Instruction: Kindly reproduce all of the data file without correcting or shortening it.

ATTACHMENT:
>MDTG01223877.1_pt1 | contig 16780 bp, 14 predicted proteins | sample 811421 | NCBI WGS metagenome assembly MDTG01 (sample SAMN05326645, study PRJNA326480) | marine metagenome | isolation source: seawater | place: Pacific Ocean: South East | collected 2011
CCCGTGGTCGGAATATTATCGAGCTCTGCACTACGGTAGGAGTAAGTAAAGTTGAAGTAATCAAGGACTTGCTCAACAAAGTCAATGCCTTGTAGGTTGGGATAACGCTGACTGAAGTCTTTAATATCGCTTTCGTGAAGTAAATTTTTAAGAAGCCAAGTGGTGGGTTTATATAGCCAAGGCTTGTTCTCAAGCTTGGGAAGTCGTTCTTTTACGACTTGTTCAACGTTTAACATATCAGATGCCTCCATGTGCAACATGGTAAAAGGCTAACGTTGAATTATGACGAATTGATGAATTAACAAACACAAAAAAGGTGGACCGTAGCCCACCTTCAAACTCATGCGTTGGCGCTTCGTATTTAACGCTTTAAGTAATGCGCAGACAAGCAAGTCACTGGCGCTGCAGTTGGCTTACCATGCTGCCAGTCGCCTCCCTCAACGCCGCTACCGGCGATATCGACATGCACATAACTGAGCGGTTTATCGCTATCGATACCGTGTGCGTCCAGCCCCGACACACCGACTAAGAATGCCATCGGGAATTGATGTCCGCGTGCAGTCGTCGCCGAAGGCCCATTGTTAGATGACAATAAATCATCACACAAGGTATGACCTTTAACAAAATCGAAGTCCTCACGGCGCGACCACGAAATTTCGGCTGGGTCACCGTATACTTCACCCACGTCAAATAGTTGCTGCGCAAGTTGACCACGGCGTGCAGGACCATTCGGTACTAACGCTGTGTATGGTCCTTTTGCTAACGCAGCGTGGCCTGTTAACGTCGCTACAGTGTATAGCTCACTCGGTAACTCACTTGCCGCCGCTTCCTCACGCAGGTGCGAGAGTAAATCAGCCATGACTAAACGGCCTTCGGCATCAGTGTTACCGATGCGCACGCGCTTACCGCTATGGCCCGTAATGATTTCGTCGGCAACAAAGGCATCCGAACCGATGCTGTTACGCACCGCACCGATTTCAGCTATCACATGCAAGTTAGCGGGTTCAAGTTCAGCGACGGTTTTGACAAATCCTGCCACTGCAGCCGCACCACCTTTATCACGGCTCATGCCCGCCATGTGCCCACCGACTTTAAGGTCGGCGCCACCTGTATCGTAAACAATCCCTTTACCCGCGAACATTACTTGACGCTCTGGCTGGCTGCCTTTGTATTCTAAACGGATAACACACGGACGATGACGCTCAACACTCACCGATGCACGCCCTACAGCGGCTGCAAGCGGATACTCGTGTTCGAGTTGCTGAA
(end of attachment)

>MDTG01223877.1_pt1 | contig 16780 bp, 14 predicted proteins | sample 811421 | NCBI WGS metagenome assembly MDTG01 (sample SAMN05326645, study PRJNA326480) | marine metagenome | isolation source: seawater | place: Pacific Ocean: South East | collected 2011
CCCGTGGTCGGAATATTATCGAGCTCTGCACTACGGTAGGAGTAAGTAAAGTTGAAGTAATCAAGGACTTGCTCAACAAAGTCAATGCCTTGTAGGTTGGGATAACGCTGACTGAAGTCTTTAATATCGCTTTCGTGAAGTAAATTTTTAAGAAGCCAAGTGGTGGGTTTATATAGCCAAGGCTTGTTCTCAAGCTTGGGAAGTCGTTCTTTTACGACTTGTTCAACGTTTAACATATCAGATGCCTCCATGTGCAACATGGTAAAAGGCTAACGTTGAATTATGACGAATTGATGAATTAACAAACACAAAAAAGGTGGACCGTAGCCCACCTTCAAACTCATGCGTTGGCGCTTCGTATTTAACGCTTTAAGTAATGCGCAGACAAGCAAGTCACTGGCGCTGCAGTTGGCTTACCATGCTGCCAGTCGCCTCCCTCAACGCCGCTACCGGCGATATCGACATGCACATAACTGAGCGGTTTATCGCTATCGATACCGTGTGCGTCCAGCCCCGACACACCGACTAAGAATGCCATCGGGAATTGATGTCCGCGTGCAGTCGTCGCCGAAGGCCCATTGTTAGATGACAATAAATCATCACACAAGGTATGACCTTTAACAAAATCGAAGTCCTCACGGCGCGACCACGAAATTTCGGCTGGGTCACCGTATACTTCACCCACGTCAAATAGTTGCTGCGCAAGTTGACCACGGCGTGCAGGACCATTCGGTACTAACGCTGTGTATGGTCCTTTTGCTAACGCAGCGTGGCCTGTTAACGTCGCTACAGTGTATAGCTCACTCGGTAACTCACTTGCCGCCGCTTCCTCACGCAGGTGCGAGAGTAAATCAGCCATGACTAAACGGCCTTCGGCATCAGTGTTACCGATGCGCACGCGCTTACCGCTATGGCCCGTAATGATTTCGTCGGCAACAAAGGCATCCGAACCGATGCTGTTACGCACCGCACCGATTTCAGCTATCACATGCAAGTTAGCGGGTTCAAGTTCAGCGACGGTTTTGACAAATCCTGCCACTGCAGCCGCACCACCTTTATCACGGCTCATGCCCGCCATGTGCCCACCGACTTTAAGGTCGGCGCCACCTGTATCGTAAACAATCCCTTTACCCGCGAACATTACTTGACGCTCTGGCTGGCTGCCTTTGTATTCTAAACGGATAACACACGGACGATGACGCTCAACACTCACCGATGCACGCCCTACAGCGGCTGCAAGCGGATACTCGTGTTCGAGTTGCTGAA